By Jeff Merrill
It’s not uncommon to see a Nordhavn in any part of the world. After all, many of the people who purchase a Nordhavn do so because they want to see and explore places not easily gotten to via traditional methods of travel. Right now there are Nordhavns all over the waters surrounding the U.S., Europe and around the Pacific Rim countries. You might think the only place you couldn’t find a Nordhavn is amongst the streets of a small Scandinavian town. But one enthusiastic owner, for whom Nordhavn has quite literally become a way of life, did just that.
Recently Frank emailed me these photos taken on the other side of the pond where the couple is vacationing before Frank begins a long-term volunteer stint – as crew on board a Nordhavn, naturally.
Frank served as crew during Leg 3 of the Nordhavn Atlantic Rally (NAR) onboard 4708 Strickly For Fun owned and operated by Scott and Terri Strickland. Since having successfully helped get Strickly from the Azores to Gibraltar, Frank has been back to do a bit of Med cruising with the Stricklands. After two seasons in Europe, the Stricklands decided it was time to bring their boat back to the U.S. They asked if Frank would join the crew that will see Strickly safely home, and without hesitation, he was on board.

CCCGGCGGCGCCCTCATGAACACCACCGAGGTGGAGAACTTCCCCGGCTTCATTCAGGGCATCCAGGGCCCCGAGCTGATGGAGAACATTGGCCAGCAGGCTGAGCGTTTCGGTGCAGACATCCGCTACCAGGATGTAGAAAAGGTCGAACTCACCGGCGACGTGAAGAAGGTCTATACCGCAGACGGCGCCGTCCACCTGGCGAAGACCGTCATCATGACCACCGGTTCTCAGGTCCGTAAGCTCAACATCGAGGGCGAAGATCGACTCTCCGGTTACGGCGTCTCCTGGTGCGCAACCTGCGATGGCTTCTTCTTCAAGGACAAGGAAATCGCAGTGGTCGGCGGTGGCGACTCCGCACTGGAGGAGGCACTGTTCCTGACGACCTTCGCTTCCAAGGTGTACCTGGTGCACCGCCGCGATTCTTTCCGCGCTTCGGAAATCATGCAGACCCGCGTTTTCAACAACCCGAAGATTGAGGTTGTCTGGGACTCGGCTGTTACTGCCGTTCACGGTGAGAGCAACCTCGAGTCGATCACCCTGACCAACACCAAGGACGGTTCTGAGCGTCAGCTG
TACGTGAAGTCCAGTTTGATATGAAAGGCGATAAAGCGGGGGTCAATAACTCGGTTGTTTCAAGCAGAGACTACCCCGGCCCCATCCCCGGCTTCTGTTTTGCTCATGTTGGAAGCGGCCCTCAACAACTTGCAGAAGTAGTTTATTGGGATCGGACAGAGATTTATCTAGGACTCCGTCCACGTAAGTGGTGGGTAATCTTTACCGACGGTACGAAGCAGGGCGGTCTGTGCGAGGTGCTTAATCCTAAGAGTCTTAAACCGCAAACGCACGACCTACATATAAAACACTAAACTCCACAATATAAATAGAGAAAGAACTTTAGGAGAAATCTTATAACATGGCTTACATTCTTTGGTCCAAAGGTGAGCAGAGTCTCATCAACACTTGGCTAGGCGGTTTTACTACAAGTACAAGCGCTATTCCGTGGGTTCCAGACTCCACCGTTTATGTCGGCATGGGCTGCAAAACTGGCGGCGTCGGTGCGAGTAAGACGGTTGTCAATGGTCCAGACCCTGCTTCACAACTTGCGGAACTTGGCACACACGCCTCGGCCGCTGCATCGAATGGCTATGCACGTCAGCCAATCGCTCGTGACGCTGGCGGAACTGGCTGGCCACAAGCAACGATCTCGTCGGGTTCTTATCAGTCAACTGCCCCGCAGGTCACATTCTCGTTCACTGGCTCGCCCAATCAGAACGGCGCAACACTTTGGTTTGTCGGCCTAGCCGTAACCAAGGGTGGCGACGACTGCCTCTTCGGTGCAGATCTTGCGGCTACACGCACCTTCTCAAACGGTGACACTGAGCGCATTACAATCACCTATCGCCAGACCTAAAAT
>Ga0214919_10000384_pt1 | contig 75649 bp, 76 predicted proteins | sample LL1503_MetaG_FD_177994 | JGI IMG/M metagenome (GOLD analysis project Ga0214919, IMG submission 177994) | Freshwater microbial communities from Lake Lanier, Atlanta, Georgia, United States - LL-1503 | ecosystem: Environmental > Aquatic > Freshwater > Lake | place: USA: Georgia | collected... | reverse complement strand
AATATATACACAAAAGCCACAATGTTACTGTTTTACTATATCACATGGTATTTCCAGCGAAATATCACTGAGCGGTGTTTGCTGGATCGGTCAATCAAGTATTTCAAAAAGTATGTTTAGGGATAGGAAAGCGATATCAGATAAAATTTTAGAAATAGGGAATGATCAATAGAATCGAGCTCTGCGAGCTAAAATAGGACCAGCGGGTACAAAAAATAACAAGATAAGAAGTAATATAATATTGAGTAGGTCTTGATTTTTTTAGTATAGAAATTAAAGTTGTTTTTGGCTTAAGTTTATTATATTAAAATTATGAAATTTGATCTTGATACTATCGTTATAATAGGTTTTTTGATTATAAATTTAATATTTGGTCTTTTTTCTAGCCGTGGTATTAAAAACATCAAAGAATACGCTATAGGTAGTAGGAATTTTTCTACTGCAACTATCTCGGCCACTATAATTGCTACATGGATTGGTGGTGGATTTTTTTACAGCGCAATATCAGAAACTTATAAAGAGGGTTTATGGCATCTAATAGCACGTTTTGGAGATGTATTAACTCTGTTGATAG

Wanting to get some face-time with her husband before his weeks at sea (and take advantage of the locale of his latest “job”), Barbara accompanied Frank to Denmark to explore the beauty of the Nordic nation. As planning would have it, a nice sunny day in Skagen, on the northern most trip of Denmark, prompted Frank to take his bride to the beach for a stroll and set one foot in the Baltic Sea, the other in the North Sea.
But this outing, spurred by a trip in a Nordhavn, would not be complete without a trip to Nordhavn…the town of Nordhavn, that is. Unfortunately, the Danish seaport was several miles away, so Frank settled for taking a picture at the train station under the Nordhavn sign. Leave it to Frank to enjoy Nordhavn, even with no boat in sight! (By the way, Nordhavn translates to North Harbor. It’s no coincidence that our boats, reminiscent of North Sea fishing trawlers, were christened Nordhavn, but that’s where the connection to Denmark – or any part of Scandinavia for that matter – ends.)
Closing out their mini-vacation was a glimpse of some well-used real-life North Sea fishing trawlers (I think I’ll stick with my Nordie,” Frank joked), and with that, Frank was ready to hop on the N47 in preparation for the journey to the States.
Watch this site for updates on Strickly for Fun’s return Atlantic adventure.